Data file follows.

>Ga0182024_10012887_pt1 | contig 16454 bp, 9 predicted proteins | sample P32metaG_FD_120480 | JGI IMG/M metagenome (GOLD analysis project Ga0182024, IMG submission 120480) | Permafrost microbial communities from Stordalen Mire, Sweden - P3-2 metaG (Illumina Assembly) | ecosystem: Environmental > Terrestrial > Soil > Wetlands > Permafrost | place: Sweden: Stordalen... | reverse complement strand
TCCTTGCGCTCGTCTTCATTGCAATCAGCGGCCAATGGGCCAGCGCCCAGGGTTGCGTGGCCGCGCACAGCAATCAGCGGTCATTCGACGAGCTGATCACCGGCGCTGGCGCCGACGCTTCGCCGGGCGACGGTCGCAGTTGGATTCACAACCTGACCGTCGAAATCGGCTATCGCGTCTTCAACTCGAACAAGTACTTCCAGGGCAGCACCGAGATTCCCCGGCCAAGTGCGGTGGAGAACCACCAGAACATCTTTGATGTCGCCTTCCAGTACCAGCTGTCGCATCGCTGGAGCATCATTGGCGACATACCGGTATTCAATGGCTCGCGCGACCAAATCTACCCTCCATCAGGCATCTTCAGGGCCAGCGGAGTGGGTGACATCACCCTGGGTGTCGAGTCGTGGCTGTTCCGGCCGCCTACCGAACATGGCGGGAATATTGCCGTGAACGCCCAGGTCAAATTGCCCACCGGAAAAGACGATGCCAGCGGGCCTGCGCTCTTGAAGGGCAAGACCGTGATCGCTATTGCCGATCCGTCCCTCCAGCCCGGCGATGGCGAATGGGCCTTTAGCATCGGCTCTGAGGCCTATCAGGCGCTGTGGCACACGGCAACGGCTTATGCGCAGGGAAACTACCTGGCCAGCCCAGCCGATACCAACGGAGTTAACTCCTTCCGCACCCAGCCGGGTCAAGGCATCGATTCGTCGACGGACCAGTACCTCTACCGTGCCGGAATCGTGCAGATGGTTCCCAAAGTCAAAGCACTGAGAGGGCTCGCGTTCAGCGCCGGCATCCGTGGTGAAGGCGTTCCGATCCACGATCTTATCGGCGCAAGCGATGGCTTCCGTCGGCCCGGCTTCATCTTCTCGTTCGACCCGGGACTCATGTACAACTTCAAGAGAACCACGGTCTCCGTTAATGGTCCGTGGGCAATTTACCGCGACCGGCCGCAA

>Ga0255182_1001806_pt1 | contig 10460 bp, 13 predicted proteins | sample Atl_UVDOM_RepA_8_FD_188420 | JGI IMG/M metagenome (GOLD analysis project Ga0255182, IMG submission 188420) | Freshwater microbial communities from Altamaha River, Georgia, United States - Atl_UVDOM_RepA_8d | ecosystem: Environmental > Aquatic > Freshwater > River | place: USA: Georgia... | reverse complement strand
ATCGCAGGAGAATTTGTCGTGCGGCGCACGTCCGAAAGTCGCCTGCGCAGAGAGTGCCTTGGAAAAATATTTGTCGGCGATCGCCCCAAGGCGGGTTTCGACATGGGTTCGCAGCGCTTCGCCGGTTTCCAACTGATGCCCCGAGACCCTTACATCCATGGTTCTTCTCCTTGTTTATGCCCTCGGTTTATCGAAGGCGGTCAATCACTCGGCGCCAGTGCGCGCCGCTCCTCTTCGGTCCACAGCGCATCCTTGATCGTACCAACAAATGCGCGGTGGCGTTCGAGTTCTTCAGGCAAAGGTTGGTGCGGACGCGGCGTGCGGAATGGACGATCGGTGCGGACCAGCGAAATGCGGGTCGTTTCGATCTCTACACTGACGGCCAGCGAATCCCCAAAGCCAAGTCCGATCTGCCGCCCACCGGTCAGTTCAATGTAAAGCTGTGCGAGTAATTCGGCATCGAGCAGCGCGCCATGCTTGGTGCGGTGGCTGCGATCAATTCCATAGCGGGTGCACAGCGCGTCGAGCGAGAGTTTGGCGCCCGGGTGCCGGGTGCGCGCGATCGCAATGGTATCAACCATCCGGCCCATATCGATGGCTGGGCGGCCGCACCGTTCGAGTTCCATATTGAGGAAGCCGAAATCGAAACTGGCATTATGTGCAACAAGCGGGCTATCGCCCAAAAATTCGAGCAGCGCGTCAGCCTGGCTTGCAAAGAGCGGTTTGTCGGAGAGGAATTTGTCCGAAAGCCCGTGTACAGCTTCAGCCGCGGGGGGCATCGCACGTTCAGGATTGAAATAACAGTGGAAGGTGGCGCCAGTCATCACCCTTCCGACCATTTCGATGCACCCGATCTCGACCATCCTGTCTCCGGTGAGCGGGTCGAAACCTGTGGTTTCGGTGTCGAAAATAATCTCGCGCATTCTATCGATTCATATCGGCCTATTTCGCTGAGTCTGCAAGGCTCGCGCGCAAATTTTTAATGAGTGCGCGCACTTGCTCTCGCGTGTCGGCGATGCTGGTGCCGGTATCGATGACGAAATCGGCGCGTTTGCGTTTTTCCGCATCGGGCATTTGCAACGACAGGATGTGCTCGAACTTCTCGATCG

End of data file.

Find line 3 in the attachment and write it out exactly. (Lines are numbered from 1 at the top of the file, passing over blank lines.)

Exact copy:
>Ga0255182_1001806_pt1 | contig 10460 bp, 13 predicted proteins | sample Atl_UVDOM_RepA_8_FD_188420 | JGI IMG/M metagenome (GOLD analysis project Ga0255182, IMG submission 188420) | Freshwater microbial communities from Altamaha River, Georgia, United States - Atl_UVDOM_RepA_8d | ecosystem: Environmental > Aquatic > Freshwater > River | place: USA: Georgia... | reverse complement strand